It’s 2020 and the world looks different from the accountant’s chair

“The pace of change has never been faster,” said Robert Bruning, managing partner of the San Diego office of Ernst & Young.

“From seeing the most recent sweeping tax reform in the last 30-plus years to a concerted push for automation and improved cybersecurity, our profession continues to evolve in the fast-paced environment of meeting client demands …,” wrote Tom Zonaras, tax partner at JGD & Associates in the University Towne Center business district.

The profession is changing and it will continue to change with technology, he said.

Tax Reform: More to Come?

Companies, regardless of sector, will continue to feel the impacts of the 2017 Tax Cuts and Job Act, said Ernst & Young’s Bruning. The U.S. government recently clarified regulations for companies doing business overseas; firms are now mulling how those rules might affect current results and long-term tax planning.

The new law changed taxes for individuals as well as businesses.

Brad Gastineau, who spoke to the Business Journal for a similar story at this time last year, said there is now more clarity to the Tax Cuts and Jobs Act.

“It hasn’t gotten any less complicated,” said Gastineau, tax partner at Gatto, Pope & Walwick in Mission Valley. He said he is anticipating another busy year.

In many cases, business income appears on individual tax returns.

People running so-called “pass-through” businesses should not be surprised if they have to give their accountant more information this year, Gastineau said. The Internal Revenue Service wants more details on such business this year, and more disclosure will mean more of the accountant’s time.

Most small businesses are pass-through businesses. For individuals involved in pass-through businesses — those structured as sole proprietorships, partnerships or S corporations — the 2017 law provides a 20 percent deduction on qualifying pass-through business income.

Looking ahead, the Trump administration plans to issue its 2021 budget proposal on Feb. 10.

“[A]t this time it is not clear to what extent tax reform will be included,” Bruning wrote. “However, as 2020 is an election year, we expect tax legislation to continue to be a topic of conversation throughout the year.”

Of course, taxes don’t stop at the water’s edge.

“Our clients are consistently telling us that, overall, tax laws on a global basis have become more complex,” wrote Corey Litteken, partner with Deloitte Tax LLP. “With additional rules being enacted related to the taxation of digital services, and more jurisdictions trying to tax ‘their fair share’ of a company’s earnings, we see the complexity as well.”

Watch for more rules from global taxing jurisdictions in 2020, he said.

A New Twist on Audits

On the assurance, audit and attest side, things are changing.

Today’s audit chain looks different than it did a couple of decades ago, said Cathy Gonzales, managing partner of KPMG’s San Diego office. An audit team can include specialists in information technology, data science and cybersecurity.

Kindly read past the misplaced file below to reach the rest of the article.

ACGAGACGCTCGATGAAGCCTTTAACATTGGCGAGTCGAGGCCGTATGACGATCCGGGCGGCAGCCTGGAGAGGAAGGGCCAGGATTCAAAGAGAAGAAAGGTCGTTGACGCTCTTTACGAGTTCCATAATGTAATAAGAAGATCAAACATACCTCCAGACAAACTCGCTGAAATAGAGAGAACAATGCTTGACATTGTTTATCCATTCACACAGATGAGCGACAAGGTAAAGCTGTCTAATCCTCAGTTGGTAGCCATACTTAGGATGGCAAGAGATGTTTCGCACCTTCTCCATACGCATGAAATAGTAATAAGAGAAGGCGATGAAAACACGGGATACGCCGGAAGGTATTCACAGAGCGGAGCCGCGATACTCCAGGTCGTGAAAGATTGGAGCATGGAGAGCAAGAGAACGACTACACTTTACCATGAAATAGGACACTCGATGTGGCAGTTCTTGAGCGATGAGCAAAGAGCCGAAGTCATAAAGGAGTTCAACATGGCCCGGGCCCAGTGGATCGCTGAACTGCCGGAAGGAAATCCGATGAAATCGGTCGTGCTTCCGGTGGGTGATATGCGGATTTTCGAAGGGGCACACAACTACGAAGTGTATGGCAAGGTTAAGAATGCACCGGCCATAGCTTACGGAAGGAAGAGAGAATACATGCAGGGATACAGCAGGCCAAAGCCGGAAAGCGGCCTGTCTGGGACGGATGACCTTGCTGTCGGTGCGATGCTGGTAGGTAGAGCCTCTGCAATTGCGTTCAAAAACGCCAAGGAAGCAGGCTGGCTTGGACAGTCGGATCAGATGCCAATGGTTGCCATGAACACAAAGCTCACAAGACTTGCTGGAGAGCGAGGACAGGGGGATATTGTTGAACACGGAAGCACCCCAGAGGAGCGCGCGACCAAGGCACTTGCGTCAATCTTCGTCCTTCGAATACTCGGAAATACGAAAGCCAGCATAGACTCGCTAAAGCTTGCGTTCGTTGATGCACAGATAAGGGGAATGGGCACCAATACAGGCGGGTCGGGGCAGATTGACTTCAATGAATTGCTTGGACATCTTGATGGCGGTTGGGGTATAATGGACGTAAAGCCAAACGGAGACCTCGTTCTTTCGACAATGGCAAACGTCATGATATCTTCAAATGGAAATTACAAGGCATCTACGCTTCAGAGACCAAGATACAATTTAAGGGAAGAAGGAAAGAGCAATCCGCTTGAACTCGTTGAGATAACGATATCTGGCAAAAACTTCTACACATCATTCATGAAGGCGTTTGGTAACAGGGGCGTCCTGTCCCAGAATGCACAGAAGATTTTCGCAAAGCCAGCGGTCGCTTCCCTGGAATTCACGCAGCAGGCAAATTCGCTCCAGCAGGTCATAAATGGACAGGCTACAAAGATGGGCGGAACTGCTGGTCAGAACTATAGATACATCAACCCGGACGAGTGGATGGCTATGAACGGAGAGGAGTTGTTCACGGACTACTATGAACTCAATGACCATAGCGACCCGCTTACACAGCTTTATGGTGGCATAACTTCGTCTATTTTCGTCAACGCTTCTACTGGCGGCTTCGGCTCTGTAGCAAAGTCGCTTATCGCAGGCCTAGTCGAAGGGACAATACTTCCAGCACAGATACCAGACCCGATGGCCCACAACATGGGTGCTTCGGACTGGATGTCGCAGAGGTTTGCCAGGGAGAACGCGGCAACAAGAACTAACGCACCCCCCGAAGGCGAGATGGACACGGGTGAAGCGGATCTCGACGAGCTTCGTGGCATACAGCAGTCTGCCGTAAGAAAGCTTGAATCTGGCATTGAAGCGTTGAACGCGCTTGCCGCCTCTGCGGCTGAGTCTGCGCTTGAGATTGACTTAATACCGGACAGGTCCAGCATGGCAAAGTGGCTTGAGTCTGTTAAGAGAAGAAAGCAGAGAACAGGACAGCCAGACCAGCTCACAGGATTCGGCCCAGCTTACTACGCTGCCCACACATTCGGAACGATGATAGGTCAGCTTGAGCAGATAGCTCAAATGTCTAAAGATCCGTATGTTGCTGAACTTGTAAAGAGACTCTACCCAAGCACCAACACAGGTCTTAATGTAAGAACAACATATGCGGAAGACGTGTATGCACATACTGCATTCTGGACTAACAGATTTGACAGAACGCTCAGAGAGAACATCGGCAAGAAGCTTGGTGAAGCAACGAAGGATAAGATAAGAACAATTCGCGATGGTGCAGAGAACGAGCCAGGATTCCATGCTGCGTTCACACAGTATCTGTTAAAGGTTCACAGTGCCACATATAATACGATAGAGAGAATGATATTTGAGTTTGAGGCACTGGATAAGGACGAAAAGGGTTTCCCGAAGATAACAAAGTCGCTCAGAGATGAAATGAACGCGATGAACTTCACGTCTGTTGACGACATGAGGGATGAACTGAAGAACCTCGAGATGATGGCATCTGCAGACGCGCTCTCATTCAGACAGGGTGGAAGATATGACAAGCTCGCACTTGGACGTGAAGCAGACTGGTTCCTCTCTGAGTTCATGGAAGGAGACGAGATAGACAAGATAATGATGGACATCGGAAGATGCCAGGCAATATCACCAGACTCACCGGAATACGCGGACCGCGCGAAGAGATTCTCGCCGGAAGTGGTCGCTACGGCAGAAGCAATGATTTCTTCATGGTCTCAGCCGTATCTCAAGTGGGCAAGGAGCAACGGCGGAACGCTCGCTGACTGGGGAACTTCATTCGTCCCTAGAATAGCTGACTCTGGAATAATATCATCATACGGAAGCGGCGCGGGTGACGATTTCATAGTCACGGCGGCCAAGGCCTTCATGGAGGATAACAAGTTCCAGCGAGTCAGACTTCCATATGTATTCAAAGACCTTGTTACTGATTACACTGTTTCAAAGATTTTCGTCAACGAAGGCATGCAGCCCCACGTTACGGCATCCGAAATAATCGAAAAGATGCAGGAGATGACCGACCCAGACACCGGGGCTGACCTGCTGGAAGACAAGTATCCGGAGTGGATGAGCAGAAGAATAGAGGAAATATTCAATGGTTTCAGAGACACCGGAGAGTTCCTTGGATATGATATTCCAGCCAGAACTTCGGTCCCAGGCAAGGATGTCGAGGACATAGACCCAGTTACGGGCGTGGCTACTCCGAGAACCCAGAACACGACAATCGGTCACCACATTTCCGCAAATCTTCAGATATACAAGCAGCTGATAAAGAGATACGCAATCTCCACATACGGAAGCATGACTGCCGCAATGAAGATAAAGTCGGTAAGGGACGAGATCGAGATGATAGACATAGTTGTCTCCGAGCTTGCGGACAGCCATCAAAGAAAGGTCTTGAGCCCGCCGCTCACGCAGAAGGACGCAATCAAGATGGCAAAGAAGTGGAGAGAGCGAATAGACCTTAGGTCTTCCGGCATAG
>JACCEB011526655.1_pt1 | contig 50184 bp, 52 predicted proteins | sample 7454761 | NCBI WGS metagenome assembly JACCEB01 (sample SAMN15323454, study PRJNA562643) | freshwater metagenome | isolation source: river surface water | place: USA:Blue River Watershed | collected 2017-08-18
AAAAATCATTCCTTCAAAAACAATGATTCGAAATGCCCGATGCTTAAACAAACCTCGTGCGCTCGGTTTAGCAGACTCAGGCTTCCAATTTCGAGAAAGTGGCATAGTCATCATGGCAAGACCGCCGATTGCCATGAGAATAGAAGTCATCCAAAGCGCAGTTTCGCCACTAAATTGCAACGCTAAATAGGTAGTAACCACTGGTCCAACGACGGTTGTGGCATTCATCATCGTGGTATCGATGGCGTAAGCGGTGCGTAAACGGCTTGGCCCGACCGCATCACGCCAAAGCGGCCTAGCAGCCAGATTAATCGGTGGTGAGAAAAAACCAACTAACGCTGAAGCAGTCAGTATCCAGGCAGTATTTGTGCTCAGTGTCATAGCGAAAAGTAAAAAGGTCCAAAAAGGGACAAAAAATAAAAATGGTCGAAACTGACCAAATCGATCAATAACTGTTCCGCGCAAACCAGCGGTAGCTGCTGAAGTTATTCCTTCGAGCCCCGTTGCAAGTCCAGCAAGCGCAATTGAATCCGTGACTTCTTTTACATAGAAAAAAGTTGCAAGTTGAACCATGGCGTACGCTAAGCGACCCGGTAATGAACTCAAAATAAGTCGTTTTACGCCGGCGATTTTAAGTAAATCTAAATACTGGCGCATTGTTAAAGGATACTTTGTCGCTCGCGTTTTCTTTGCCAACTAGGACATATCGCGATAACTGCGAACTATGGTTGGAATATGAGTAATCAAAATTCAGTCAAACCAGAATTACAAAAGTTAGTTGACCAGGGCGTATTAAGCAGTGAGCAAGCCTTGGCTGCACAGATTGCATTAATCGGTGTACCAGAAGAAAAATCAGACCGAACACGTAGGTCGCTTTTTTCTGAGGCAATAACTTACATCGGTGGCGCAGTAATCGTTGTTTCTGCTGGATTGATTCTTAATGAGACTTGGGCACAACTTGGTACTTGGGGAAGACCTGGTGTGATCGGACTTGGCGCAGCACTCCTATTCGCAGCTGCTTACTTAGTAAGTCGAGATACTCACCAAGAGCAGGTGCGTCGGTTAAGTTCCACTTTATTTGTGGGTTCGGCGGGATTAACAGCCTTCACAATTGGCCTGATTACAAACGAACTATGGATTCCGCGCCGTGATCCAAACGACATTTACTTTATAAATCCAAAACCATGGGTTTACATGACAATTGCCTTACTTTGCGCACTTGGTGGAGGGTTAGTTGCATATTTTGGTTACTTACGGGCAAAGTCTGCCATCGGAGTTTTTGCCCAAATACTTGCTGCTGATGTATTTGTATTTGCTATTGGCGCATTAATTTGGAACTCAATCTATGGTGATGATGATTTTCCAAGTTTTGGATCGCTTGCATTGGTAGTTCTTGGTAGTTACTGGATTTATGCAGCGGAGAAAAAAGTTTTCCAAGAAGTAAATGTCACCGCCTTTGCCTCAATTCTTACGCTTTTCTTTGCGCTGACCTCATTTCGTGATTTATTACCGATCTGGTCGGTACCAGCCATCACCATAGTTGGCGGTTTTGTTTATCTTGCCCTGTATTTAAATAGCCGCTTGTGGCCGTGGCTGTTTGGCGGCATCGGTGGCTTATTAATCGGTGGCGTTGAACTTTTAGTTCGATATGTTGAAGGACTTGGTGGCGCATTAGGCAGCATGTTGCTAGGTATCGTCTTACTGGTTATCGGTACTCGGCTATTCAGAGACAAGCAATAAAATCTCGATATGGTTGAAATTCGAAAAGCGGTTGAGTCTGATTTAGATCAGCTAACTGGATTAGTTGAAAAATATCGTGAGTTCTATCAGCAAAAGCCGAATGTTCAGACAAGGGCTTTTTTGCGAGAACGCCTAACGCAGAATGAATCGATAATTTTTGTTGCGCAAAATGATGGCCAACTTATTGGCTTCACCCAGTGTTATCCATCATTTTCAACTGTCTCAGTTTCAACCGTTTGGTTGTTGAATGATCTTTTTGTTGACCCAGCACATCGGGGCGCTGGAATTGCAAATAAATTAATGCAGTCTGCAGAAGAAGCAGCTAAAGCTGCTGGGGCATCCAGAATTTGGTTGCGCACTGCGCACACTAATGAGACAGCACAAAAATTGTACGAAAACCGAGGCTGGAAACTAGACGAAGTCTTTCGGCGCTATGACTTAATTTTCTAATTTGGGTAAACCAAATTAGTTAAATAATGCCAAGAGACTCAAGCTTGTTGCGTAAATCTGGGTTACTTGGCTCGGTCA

Certain rules for revenue recognition and leasing are in flux.

A new lease standard called ASC 842 goes into effect for many businesses in 2021, but companies ought to start thinking about it now, particularly if they have a lot of leases, said Jerry Varga, office leader at RSM in San Diego. Retailers are one set of businesses to be affected by Accounting Standard Codification 842.

So are health care and telecom companies, said Stephen Austin, managing partner for Swenson Advisors in downtown San Diego. He noted that AT&T has 200,000 leases. Half of them are cell tower sites.

Previously confined to the footnotes of a balance sheet, leases for real estate or equipment are now listed under assets and liabilities on a company’s balance sheet. (The asset is a right to use a piece of property.)

Austin is involved in a separate business called, which was specifically set up to deal with such matters.

The Advisory Piece

Audit and tax are good services, but the market expects more from accounting firms.

There has to be some value added, said Lee Duran, partner at BDO’s local office in Carmel Valley.

“You have to bring ideas to the table,” he said.

Whether or when there will be an economic slowdown is up for debate. Eric Hornsten, San Diego managing partner at PwC, said recession is a factor “we can’t control.” However, he said there are things his firm can do to help clients through such a period. They include helping clients adapt to disruption and align cost structure to business strategy.

Hornsten’s specialty is deals: acquisitions, divestitures, initial public offerings and financings.

Advisory services have taken on a distinct, technological feel. KPMG’s Gonzales said such conversations might include blockchain technology, intelligent automation and fifth-generation (5G) wireless telecommunications technology.

Technology has allowed accounting firms to respond to clients faster, said Austin of Swenson Advisors.

He said his office aims to respond to client requests within 30 minutes. In the normal course of business, some firms don’t get back to clients in days.

Swenson Advisors also tries to beat regulatory filing deadlines by 10 business days.

Clients seem to be a lot happier with that sort of service, Austin said. Last-day or last-minute responses “drive everybody nuts,” Austin said.

Several of the CPAs interviewed said 2020 was an exciting time to be in accounting.

There is “a lot of fun stuff if you’re a CPA, interesting work,” said Victor Ramsauer, CEO of LevitZacks in downtown San Diego.

There are challenges to navigate, Hornsten said. Which is not necessarily a bad thing.

“I’m as engaged as I’ve ever been at PwC,” he said.